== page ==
In 2017, an electric car now represents a viable from of transport for a lot of people. If you live in the city and have a short commute – or take occasional short trips, an electric car could be perfect for you. In fact, thanks to ongoing leaps in battery technology, range is much less of an issue than it used to be, and cars like the Nissan Leaf and Tesla Model S have proven EVs can work at pretty much any price point.
The best electric cars in the UK today combine increased range with super-low running costs and innovative tech such as preconditioning apps – so you can heat the car up on cold days while it’s charging – and they’re getting more and more popular.
There are more electric car chargers in the UK, and when you throw in government subsidies, 2017 is a great time to get an electric car. Here, we’ve put together a list of the best EVs you can buy in the UK below, and we’ll also explain why we’ve chosen each car, too.
Nissan Leaf (starts at £21,290 after government grant)
Nissan Leaf (2016) review: The UK’s favourite EV has a great price and even better range
We’ve started off the list with the Nissan Leaf, and for good reason. The lead most popular electric vehicle in the UK, and it’s easy to see why. Although it looks like a large Nissan Micra from the outside, the Leaf is a revolutionary vehicle – and it keeps getting better. The third-generation 24kWh Leaf starts at reasonable £21,290, and the new £24,990 30kWh model extends the range from 124 to 155 miles. If that’s not cheap enough, Nissan even lets you lease the car’s batteries to bring the 24kWh version down to a reasonable £16,290.
Tesla Model X (starts at £71,900 after government grant)
Tesla Model X review (hands-on): Falcon Wing doors and a stylish interior but still no UK price
With all the hype around the more affordable Model 3, it’s very easy to forget all about the Tesla Model X – but you really shouldn’t. Simply put, the Model X could be the ultimate electric car, and combines sports-car-like performance with all the storage and practicality of a real, full-sized SUV. It’s hard to look past those amazing falcon-wing doors, but the rest of the Model X features incredible design too. Whether it’s the extended windscreen or car’s Autopilot mode, the Tesla Model X could be the best electric SUV – until the i-Pace that is, anyway.
BMW i3 (starts at £25,680 after government grant)
One of the most sophisticated cars on the market today, the BMW i3 gives you everything you’d want from an electric car in a small, compact package. It’s a rear-wheel drive like a traditional BMW, but that’s where the similarities end. Under the hood, you won’t find much, because the i3 is actually powered by a 168hp electric motor in the car’s boot. If you’re interested in buying a new BMW i3, we’d actually suggest holding off for now. BMW will be releasing a new model with significantly better range.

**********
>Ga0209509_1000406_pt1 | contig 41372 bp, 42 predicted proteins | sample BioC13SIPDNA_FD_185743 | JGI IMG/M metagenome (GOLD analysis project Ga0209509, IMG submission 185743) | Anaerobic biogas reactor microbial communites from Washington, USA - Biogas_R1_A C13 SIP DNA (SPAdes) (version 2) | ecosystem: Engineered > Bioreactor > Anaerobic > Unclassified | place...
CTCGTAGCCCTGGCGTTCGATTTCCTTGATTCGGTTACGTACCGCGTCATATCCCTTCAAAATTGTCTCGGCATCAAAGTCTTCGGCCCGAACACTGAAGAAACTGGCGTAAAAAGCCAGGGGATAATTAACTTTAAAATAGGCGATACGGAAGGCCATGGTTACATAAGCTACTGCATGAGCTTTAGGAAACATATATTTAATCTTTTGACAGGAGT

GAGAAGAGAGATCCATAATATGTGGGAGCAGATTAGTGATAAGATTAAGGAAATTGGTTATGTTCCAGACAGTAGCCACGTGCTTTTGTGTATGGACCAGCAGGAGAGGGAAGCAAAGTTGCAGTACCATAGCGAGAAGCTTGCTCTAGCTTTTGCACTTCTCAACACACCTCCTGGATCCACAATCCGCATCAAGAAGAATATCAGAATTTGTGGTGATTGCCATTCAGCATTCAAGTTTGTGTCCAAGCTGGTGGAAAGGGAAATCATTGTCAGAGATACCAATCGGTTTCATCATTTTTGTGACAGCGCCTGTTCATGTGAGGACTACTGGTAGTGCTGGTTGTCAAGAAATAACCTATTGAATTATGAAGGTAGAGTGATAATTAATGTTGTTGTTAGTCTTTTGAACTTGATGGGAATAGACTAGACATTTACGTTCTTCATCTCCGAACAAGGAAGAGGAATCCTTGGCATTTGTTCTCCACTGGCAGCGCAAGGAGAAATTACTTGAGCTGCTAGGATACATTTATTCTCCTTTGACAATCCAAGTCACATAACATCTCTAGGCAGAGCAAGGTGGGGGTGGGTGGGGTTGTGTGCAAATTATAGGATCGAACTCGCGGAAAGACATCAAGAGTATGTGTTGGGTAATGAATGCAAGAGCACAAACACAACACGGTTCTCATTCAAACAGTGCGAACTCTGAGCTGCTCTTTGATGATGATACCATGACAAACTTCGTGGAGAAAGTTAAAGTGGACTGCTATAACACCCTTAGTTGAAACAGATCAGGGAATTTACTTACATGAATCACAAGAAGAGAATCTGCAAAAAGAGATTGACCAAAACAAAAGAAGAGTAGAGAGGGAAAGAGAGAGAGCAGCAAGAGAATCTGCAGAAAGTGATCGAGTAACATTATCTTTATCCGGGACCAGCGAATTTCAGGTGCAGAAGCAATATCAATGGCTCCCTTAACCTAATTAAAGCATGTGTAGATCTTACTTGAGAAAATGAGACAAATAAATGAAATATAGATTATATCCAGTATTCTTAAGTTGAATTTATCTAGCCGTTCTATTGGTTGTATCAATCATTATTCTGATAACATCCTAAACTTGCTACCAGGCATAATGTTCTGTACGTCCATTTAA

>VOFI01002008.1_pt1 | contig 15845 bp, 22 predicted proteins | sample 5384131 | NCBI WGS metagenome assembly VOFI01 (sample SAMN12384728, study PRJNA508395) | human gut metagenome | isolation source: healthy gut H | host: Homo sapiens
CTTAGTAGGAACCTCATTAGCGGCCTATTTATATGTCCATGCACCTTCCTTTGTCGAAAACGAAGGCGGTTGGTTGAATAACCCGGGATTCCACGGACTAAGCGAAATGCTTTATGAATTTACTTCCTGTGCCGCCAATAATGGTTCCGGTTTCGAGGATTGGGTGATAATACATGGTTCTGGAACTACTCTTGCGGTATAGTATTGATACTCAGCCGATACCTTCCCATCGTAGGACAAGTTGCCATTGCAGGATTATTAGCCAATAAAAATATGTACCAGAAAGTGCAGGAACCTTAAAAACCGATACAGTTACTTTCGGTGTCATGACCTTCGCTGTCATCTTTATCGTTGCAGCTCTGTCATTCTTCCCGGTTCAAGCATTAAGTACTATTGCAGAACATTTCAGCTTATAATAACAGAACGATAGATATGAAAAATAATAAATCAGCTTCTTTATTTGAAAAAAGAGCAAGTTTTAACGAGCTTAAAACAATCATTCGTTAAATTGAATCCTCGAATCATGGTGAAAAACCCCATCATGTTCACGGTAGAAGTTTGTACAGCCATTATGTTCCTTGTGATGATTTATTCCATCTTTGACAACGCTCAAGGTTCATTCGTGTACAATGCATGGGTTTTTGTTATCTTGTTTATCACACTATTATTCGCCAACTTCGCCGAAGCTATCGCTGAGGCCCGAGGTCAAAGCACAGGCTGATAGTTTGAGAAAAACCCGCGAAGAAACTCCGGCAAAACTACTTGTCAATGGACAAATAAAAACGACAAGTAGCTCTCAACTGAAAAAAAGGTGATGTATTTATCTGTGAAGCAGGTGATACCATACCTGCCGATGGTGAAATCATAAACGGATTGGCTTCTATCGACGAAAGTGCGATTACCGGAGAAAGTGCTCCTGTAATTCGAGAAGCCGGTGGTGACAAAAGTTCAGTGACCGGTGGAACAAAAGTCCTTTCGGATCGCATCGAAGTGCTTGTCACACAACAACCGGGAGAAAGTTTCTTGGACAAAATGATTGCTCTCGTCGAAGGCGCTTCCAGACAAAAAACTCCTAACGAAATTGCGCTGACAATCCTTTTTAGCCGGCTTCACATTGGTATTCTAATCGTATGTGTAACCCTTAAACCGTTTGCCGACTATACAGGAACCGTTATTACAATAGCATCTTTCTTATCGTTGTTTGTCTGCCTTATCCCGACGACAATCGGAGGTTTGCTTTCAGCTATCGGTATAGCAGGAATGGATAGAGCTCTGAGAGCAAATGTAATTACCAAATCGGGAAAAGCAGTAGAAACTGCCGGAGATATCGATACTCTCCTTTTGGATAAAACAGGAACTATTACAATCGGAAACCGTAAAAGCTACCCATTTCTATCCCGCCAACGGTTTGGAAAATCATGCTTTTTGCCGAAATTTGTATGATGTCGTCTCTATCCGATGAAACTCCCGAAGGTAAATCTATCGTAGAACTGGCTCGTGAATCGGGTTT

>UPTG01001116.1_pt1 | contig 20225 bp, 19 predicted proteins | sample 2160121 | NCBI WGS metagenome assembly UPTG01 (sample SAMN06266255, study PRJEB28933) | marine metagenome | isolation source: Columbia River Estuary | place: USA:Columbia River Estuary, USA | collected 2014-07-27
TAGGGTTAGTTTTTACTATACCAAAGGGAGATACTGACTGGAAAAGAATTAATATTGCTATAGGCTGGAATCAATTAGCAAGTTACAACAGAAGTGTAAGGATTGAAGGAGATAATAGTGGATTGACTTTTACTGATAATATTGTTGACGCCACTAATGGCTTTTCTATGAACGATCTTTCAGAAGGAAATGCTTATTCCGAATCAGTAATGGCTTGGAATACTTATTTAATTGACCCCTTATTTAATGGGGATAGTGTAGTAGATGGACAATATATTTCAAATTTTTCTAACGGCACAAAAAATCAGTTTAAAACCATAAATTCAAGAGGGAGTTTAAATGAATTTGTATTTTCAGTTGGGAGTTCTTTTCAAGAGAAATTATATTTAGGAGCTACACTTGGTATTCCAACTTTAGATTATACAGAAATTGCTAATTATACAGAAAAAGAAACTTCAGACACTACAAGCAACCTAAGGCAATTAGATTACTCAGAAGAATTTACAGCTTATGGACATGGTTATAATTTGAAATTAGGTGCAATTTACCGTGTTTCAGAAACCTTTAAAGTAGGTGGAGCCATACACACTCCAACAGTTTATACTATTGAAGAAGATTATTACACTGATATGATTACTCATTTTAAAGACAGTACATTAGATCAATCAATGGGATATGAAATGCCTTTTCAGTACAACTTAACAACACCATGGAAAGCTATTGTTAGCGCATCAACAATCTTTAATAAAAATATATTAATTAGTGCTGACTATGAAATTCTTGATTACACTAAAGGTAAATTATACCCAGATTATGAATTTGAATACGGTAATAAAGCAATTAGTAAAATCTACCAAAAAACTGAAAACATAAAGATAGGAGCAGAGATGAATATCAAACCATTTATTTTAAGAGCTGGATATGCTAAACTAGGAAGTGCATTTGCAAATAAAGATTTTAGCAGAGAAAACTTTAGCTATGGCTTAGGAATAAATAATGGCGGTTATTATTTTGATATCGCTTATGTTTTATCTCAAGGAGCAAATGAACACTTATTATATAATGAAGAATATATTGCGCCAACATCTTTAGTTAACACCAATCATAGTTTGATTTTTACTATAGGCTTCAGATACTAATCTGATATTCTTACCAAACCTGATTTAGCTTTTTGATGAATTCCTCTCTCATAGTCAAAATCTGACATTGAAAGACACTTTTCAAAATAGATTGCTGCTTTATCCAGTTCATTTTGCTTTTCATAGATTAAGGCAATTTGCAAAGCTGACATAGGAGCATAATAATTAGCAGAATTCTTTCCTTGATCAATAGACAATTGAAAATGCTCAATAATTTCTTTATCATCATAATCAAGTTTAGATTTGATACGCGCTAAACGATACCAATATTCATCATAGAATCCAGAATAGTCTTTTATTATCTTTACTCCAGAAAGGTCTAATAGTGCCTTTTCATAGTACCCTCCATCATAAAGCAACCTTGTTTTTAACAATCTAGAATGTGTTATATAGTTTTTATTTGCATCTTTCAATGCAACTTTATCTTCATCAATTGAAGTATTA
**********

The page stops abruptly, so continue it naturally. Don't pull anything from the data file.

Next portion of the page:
Tesla Model S (starts at £53,400 after government grant)
Tesla Model S (2016) review: Still the ultimate electric car
The Tesla Model S is the ultimate electric car, and with the introduction of the P60D, it’s just got even more affordable. We reviewed a Tesla Model S and found it combined the perfect blend of innovation, style and ludicrous performance. When you throw in the ridiculous 17in touchscreen and all that comes with it, Tesla Autopilot and a 0-60mph of 2.6 seconds, the Tesla Model S might be the ultimate car – never mind electric one. Read our review here.
Renault Zoe (starts at £13,945 after government grant)
The Renault ZOE has been updated, and we’ll include our verdict on the new car soon. In the meantime, you can read our thoughts on the previous car.
Renault is known for producing compact, efficient cars, and the Renault Zoe shows can repeat the formula in an electric setting. Like the Nissan Leaf, the Renault isn’t the most luxurious motor, but it does offer a cabin that’s comfortable for long periods of time.
And you could potentially spend a while in the Zoe: its range extends to around 100 miles of mixed driving conditions – more than enough for most inner city drives – and that’s when the car is in Eco mode.
Put the car into normal mode, and its 80hp engine offers surprisingly good acceleration. Thanks to 220Nm of torque, the Zoe will shoot to 30mph in just under four seconds. While it takes a lot longer to get to 60mph, its acceleration is more than enough for urban drives.